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ARLINGTON, VA—Today, Americans for Prosperity Foundation (AFPF) filed an amicus brief with the U.S. Supreme Court to protect Americans against government censorship. Can the government censor speech through a surrogate? That’s the question before the justices in Murthy v. Missouri and NRA v. Vullo, two cases that illustrate how unelected bureaucrats use government power to censor speech by pressuring an intermediary to do the dirty work. The problem? It violates the Constitution.
“The First Amendment protects people from government censorship,” said AFPF Senior Policy Counsel Cynthia Crawford. “They can’t silence you directly, and they can’t demand other parties do their unconstitutional bidding. That’s what at stake in these cases.”
Background: In Murthy v. Missouri, an army of government bureaucrats at the White House, the FBI, the CDC, and a host of others acted through social media platforms to censor a broad range of speech that challenged the government’s viewpoint on urgent and developing topics, such as Covid-19, vaccinations, and elections. In NRA v. Vullo, the Superintendent of New York’s Department of Financial Services pressured insurance companies to stop doing business with the National Rifle Association (NRA), citing “reputational risk” from the NRA’s advocacy in support of the Second Amendment.
“Censorship by proxy is still censorship,” said Casey Mattox, Vice President for Legal and Judicial Strategy at Americans for Prosperity. “These cases both involve unelected government bureaucrats developing elaborate schemes to do what the Constitution plainly forbids, censoring peoples’ speech. Government should not police people’s speech. Full stop.”
AFPF argues to the court, “Bureaucrats do not sit in parens patriae over the American people’s thought processes and [the] Court has long acknowledged that the government may not censor speech simply to protect listeners from messages it does not want them to hear.”
Facts of The Cases
To some extent it was inevitable, as federal and state agencies have grown in both size and power, ambitious bureaucrats—whether for ideology or career advancement—have sought new ways to impose their viewpoints on citizens. The sheer volume of government players means that even if the risk of constitutional violation is small for each official (an optimistic outlook), the law of large numbers dictates that even a small chance per person will become an inevitability when multiplied by enough players.
Such was the case in Murthy v Missouri, in which the States of Missouri and Louisiana and four individuals sued a multitude of officials for using government power to censor them on social media by badgering media platforms to conform users’ speech to the government’s viewpoint on an array of topics, including Covid-19, vaccines, and elections. The agency officials identified targeted speakers by name, with censorship requests from removing individual posts to demanding regularly censorship of disfavored speakers or entire topics.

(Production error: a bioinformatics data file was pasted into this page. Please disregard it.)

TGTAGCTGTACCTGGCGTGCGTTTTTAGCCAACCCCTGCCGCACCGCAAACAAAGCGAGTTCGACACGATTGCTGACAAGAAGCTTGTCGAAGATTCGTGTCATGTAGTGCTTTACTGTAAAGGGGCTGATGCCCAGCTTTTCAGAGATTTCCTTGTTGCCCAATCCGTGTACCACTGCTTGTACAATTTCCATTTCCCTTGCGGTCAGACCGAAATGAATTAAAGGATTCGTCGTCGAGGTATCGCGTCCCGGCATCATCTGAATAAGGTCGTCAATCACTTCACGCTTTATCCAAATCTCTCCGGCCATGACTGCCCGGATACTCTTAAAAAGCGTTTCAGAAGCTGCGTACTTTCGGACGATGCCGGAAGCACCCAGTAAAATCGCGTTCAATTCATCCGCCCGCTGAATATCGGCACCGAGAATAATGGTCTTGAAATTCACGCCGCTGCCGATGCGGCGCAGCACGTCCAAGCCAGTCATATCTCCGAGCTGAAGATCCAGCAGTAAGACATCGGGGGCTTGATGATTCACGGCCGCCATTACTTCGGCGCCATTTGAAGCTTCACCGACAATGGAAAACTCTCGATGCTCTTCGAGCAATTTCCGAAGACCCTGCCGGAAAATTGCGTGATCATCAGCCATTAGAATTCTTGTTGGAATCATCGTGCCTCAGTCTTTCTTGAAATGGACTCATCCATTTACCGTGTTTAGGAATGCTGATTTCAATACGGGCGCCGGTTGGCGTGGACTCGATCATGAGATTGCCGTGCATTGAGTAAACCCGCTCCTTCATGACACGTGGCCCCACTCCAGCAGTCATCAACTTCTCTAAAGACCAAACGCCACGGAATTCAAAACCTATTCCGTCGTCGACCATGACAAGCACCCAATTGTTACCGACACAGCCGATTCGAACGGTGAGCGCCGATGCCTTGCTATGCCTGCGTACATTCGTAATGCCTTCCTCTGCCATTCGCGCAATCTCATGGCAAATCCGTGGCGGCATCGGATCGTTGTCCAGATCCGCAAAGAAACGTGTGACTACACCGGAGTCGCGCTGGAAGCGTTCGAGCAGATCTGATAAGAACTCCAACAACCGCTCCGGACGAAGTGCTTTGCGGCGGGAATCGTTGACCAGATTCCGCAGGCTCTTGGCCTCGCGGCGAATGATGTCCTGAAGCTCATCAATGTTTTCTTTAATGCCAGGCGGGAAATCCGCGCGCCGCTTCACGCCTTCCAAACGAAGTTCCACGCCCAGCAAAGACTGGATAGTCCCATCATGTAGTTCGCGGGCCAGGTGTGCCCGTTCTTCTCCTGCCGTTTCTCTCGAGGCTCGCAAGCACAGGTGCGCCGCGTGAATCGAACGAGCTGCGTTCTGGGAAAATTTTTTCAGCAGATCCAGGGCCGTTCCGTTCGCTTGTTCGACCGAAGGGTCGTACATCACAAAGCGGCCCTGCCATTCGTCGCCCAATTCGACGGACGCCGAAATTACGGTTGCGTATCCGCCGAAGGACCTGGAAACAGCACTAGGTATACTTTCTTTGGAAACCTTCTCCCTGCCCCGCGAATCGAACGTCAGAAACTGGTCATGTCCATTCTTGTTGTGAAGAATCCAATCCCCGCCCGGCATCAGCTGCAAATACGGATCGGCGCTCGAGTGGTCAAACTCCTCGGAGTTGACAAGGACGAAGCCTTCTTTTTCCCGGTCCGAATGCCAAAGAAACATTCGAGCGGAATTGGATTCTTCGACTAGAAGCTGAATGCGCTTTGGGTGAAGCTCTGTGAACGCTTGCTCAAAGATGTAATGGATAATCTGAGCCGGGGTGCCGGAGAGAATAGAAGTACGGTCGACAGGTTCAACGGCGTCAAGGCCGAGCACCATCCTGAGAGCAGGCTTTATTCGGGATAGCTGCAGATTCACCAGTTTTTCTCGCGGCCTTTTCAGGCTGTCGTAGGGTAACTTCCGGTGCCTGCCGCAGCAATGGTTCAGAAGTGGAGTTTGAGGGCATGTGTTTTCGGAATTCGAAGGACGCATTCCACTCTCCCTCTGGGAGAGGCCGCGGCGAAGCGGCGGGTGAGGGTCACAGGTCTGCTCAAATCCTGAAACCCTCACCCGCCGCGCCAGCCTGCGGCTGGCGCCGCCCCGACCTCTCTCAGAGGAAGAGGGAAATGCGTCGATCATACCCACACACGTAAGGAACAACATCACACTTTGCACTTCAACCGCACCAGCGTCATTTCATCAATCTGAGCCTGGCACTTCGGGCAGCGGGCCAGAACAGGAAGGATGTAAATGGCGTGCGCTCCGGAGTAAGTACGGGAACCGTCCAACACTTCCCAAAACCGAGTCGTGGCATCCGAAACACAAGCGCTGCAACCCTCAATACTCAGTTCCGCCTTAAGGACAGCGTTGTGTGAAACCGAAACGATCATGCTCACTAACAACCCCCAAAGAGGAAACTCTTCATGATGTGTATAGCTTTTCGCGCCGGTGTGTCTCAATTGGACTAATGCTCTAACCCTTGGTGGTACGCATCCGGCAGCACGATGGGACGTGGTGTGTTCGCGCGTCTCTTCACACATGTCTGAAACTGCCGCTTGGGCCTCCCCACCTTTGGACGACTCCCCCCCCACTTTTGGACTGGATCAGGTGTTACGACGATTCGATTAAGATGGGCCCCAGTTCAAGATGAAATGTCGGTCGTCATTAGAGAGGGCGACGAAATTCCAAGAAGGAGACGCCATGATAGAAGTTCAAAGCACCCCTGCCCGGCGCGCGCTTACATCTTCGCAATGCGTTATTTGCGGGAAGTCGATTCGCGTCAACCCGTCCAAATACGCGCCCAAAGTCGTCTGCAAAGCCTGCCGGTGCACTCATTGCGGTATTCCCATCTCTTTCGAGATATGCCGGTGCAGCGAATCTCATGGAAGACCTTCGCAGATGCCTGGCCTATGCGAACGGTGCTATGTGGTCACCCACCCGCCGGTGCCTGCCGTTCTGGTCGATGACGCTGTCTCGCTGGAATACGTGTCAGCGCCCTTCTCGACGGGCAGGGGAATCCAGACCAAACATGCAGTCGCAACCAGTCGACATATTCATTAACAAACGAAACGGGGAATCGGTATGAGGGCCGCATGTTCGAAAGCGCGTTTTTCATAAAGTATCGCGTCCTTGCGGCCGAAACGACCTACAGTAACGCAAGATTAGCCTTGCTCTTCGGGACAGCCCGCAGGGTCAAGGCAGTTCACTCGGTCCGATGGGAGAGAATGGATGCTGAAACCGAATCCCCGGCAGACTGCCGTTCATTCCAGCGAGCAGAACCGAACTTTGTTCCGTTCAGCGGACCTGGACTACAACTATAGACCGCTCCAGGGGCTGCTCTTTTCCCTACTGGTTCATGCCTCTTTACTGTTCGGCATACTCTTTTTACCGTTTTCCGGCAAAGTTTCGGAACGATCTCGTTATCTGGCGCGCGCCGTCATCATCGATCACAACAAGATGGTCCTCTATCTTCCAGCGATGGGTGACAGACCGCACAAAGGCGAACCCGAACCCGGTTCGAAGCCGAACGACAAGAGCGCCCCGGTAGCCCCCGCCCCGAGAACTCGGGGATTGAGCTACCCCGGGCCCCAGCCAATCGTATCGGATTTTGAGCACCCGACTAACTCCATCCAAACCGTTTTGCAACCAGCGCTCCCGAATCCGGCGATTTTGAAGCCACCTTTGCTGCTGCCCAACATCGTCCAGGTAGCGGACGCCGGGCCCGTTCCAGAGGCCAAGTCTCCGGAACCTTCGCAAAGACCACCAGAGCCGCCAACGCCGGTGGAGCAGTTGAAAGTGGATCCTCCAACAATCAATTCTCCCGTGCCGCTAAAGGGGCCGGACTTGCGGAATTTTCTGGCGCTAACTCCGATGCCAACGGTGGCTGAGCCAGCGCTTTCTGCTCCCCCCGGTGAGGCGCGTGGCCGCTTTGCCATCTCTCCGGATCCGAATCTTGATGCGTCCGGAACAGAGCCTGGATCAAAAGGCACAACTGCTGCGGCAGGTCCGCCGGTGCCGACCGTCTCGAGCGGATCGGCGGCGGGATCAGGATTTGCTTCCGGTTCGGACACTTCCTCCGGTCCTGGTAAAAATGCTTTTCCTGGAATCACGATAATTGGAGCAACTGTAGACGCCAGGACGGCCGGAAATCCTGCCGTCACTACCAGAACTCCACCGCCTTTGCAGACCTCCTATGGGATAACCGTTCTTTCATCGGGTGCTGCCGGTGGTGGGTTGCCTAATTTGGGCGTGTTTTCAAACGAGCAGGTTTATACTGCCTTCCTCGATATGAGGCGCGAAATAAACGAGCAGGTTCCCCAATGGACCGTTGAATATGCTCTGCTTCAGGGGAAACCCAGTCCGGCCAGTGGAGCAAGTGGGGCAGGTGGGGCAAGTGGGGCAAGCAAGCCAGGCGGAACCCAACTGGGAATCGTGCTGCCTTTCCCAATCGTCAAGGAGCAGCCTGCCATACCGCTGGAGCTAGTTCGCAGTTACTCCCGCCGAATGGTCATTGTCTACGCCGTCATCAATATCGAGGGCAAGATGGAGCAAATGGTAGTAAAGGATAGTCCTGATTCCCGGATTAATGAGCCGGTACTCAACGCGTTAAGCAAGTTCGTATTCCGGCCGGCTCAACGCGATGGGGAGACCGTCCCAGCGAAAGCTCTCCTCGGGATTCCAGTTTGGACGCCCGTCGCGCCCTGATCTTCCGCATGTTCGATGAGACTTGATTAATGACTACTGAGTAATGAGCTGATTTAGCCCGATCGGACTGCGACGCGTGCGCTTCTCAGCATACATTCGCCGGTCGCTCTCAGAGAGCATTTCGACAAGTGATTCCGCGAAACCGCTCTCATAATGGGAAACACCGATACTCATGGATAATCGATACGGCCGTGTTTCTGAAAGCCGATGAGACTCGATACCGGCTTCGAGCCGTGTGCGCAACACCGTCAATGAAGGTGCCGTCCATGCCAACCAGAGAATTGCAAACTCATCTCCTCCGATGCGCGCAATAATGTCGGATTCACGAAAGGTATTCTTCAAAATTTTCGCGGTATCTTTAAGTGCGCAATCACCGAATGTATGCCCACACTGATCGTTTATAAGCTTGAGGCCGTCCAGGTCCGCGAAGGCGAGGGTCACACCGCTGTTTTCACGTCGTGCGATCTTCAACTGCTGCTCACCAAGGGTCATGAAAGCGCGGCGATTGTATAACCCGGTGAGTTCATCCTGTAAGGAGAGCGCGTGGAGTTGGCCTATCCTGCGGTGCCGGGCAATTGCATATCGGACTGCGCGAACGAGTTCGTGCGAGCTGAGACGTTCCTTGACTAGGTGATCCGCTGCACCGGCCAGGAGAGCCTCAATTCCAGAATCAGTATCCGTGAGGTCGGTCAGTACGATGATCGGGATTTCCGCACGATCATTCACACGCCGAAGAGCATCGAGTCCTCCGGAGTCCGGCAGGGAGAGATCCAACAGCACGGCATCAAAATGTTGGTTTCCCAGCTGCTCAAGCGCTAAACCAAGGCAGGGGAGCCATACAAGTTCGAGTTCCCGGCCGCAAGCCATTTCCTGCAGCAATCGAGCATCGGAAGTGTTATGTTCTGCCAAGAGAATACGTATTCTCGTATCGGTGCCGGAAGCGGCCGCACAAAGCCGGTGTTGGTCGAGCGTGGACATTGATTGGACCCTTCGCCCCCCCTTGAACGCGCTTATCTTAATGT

Encouragement ranged from garden-variety nagging, “I want an answer on what happened here and I want it today;” to threatened regulatory action such as facing a “robust anti-trust program,” if the platform didn’t comply. Had any such attempt been made officially, via executive order or by law enacted by Congress, the constitutional encroachment would have been clear. But the casual nature of the approach, and the use of intermediaries to take the public-facing action, obscured the constitutional violation—which occurred when the “ask” was made, regardless of how often the platforms complied.
Likewise, in Vullo, the constitutional violation took place when the Superintendent sought to impose her desired viewpoint on the public by asking financial companies take action against their client NRA. That request—not the extent to which those entities cooperated—is the relevant constitutional issue.
These cases, of course, represent only two instances that have successfully made it to the Supreme Court. More recently, White House requests to Amazon to censor books related to Covid-19 vaccines have made the news—not to mention the ill-fated and non-ironically-named Disinformation Governance Board. And previous cases of government censorship that failed to plead a viable legal theory have highlighted the breadth of censorship activity in other venues. Examples of the risk of an ever-expanding censorship by bureaucrats convinced of the rightness of their own opinions—and thus the danger of any contrary viewpoints—expands as the scope of government expands and must be confined to constitutional limits.
AFPF, in both cases, asked the Court to reaffirm its previous holding in Bantam Books v. Sullivan, that First Amendment speech protection cannot be evaded by using a private party intermediary to launder government censorship regardless of how casual or broad-ranging the requests may be.
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